by Kelly J. Klausmeyer, Agricultural Engineer
Natural Resources Conservation Service
Streambank erosion has been identified in Kansas as a serious concern, particularly upstream of reservoirs. Streambank erosion is an important source of the sediment and pollutants that enter area lakes, ponds, and stream channels. This article will discuss causes and a few of the solutions to streambank erosion problems.
The principal causes of streambank erosion may be classed as geologic, climatic, vegetative, and hydraulic. These causes may act independently, but normally work in an interrelated manner. Direct human activities, such as channel confinement or realignment and damage to or removal of vegetation, are major factors in streambank erosion.
Streambank erosion is a natural process that occurs when the forces exerted by flowing water exceed the resisting forces of bank materials and vegetation. Erosion occurs in many natural streams that have vegetated banks. However, land use changes or natural disturbances can cause the frequency and magnitude of water forces to increase. Loss of streamside vegetation can reduce resisting forces, thus streambanks become more susceptible to erosion. Channel realignment often increases stream power and may cause streambeds and banks to erode. In many cases streambed stabilization is a necessary prerequisite to the placement of streambank protection measures.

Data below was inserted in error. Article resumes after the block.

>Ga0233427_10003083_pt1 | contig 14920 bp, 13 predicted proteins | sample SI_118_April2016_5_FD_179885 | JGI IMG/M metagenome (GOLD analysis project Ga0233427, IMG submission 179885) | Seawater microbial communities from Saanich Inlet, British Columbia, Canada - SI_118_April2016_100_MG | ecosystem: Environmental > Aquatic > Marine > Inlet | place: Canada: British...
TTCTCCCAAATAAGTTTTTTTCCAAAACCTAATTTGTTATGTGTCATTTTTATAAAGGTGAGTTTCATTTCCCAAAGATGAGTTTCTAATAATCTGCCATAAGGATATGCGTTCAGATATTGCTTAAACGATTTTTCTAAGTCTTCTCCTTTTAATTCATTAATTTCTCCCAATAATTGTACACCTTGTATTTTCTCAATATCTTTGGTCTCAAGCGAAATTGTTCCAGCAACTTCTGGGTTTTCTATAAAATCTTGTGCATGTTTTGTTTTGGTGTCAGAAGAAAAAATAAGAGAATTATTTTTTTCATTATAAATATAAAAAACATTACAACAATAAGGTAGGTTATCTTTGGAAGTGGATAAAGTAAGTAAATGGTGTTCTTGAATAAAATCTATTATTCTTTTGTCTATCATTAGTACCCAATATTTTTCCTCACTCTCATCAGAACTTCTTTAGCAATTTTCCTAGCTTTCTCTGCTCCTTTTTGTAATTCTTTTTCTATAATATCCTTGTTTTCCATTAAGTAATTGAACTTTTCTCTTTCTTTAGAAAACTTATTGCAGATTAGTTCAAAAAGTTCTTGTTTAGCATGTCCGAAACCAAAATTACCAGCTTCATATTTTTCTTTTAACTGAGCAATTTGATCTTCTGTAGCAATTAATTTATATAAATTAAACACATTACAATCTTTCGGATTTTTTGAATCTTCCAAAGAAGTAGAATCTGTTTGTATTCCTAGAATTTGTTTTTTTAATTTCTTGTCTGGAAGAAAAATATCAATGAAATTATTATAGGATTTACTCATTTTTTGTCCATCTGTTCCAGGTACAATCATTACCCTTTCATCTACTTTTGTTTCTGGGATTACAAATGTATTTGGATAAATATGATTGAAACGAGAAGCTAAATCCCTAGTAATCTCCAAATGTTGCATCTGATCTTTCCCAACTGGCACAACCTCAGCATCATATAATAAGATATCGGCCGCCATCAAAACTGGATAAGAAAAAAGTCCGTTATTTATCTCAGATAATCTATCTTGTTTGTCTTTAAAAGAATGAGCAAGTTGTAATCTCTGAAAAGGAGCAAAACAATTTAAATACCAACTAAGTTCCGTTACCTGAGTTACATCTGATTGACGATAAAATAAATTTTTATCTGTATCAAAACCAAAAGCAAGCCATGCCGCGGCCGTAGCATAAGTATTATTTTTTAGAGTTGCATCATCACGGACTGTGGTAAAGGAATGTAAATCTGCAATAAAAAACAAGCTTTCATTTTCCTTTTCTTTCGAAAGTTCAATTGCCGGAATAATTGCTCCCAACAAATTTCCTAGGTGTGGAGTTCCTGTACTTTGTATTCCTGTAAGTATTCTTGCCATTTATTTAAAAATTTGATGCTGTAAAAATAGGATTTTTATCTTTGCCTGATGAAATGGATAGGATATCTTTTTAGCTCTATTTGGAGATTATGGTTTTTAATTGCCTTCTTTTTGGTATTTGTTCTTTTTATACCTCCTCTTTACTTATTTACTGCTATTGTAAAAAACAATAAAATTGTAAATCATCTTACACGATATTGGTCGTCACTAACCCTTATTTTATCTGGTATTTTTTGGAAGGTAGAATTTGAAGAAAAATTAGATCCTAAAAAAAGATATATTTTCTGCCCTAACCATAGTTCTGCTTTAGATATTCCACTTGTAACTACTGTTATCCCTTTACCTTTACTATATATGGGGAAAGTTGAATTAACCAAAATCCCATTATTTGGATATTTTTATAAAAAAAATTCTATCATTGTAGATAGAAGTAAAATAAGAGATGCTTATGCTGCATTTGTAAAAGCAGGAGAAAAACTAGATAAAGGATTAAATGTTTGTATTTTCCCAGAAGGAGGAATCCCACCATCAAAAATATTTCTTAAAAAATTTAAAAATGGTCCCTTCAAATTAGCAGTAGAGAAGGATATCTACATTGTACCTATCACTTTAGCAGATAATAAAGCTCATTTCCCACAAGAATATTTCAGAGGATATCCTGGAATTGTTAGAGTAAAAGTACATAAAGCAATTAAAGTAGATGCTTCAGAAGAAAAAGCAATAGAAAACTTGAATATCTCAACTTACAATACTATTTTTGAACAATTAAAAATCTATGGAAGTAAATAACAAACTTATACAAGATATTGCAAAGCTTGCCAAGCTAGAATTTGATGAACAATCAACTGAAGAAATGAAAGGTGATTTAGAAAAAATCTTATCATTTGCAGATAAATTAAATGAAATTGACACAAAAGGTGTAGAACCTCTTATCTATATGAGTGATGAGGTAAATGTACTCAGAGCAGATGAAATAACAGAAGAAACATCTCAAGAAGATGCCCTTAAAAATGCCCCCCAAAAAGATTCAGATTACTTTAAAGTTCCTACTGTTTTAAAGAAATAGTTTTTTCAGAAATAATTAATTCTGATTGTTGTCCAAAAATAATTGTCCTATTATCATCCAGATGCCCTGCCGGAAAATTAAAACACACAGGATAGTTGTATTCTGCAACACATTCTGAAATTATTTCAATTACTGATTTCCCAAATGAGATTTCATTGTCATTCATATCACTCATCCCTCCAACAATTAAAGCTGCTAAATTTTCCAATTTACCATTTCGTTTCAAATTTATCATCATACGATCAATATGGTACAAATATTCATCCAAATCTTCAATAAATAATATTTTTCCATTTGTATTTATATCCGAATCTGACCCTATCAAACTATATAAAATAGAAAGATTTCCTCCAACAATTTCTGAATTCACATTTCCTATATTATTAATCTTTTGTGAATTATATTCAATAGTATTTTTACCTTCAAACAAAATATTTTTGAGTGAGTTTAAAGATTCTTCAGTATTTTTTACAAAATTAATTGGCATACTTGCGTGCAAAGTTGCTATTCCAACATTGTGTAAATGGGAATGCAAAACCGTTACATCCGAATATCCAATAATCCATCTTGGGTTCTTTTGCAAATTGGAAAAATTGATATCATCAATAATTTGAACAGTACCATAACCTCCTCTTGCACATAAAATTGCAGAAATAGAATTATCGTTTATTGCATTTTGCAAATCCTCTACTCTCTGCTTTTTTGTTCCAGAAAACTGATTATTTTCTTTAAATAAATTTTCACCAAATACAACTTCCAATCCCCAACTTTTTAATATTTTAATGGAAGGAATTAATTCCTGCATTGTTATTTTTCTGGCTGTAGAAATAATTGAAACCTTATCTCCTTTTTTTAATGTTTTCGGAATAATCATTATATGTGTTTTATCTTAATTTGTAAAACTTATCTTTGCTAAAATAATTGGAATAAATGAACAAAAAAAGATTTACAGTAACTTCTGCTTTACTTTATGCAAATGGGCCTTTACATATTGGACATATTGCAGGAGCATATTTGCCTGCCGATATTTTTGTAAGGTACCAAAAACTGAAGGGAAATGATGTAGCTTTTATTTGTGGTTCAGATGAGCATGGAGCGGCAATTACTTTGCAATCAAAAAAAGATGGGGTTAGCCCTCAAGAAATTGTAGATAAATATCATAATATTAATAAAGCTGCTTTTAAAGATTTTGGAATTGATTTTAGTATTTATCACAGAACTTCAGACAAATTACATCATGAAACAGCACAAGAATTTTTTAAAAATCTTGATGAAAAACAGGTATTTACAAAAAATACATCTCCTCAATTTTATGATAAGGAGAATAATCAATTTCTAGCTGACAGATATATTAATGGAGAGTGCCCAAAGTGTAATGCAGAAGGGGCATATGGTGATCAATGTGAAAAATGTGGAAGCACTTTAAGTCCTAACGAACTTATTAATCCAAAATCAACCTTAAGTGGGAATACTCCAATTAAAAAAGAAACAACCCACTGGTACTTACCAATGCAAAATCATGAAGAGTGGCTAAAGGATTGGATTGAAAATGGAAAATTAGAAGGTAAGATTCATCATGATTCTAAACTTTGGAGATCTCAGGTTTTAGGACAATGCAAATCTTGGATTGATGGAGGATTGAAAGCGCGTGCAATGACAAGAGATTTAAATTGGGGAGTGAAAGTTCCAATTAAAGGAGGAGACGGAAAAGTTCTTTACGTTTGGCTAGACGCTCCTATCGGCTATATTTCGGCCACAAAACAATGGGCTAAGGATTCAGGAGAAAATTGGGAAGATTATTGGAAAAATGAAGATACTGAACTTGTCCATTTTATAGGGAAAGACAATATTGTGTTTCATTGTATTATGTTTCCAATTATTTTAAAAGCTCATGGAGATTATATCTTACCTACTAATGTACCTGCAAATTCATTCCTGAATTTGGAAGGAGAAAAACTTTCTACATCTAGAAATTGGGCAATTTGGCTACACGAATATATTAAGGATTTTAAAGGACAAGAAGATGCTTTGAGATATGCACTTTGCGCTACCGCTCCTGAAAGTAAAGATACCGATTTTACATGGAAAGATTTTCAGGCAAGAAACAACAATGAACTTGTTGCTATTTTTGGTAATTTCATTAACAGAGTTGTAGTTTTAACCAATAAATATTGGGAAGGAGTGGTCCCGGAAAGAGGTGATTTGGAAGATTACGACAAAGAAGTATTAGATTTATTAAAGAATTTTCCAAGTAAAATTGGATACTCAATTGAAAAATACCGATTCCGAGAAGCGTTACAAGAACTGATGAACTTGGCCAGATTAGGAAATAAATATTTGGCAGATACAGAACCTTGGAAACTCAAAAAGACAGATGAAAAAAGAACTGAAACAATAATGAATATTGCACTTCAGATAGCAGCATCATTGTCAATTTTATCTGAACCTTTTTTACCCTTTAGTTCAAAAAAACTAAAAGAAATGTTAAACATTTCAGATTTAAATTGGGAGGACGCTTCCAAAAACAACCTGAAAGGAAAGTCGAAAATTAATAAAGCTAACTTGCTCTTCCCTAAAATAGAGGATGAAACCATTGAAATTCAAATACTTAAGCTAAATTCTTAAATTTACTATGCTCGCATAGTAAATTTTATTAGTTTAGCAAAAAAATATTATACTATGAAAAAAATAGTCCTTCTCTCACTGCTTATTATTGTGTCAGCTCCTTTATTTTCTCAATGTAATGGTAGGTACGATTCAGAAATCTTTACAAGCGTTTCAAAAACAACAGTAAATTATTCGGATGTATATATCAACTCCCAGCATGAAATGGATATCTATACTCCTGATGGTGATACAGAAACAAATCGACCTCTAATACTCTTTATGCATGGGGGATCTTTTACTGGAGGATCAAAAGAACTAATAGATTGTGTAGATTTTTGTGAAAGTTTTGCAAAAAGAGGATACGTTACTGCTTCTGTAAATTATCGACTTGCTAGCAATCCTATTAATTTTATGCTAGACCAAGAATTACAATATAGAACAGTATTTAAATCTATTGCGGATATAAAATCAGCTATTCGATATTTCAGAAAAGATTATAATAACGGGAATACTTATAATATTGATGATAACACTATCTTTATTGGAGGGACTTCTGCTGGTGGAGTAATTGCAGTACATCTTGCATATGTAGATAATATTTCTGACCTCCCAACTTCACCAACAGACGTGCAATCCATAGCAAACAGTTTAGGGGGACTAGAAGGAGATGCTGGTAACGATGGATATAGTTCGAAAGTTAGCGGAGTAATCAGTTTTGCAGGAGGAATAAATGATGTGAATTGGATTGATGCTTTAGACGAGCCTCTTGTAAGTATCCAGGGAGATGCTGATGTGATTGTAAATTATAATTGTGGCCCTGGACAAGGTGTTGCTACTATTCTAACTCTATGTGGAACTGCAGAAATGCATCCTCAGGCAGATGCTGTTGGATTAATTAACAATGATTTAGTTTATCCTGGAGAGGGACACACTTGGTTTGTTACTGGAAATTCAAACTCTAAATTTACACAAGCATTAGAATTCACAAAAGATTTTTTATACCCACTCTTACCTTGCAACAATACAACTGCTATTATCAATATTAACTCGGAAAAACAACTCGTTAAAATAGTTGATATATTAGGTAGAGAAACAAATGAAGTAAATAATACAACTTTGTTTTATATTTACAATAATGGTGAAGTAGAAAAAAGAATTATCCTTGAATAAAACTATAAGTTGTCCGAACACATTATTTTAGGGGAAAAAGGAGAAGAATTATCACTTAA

Protective measures for streambanks can be grouped into three categories: vegetative plantings, soil bioengineering systems, and structural measures. They are often used in combination. Conventional plantings of vegetation may be used alone for bank protection on small or intermittent streams, or in combination with structural measures in other situations. Soil bioengineering is a system of living plant materials used as structural components. Adapted types of woody vegetation (trees and shrubs) are installed in configurations that offer immediate soil protection and reinforcement. Structural measures include rock riprap, gabions, piling revetments and other relatively permanent measures to protect streambanks. The preferred method of streambank stabilization depends on site conditions, cost, and materials and labor availability.
For more information about streambank erosion, please contact your local Natural Resources Conservation Service office or conservation district office located at your local county USDA Service Center. To learn more about NRCS, visit the Kansas NRCS Web site at www.ks.nrcs.usda.gov.
This article is also available in Microsoft Word format.
Streambank Erosion (DOC; 53 KB)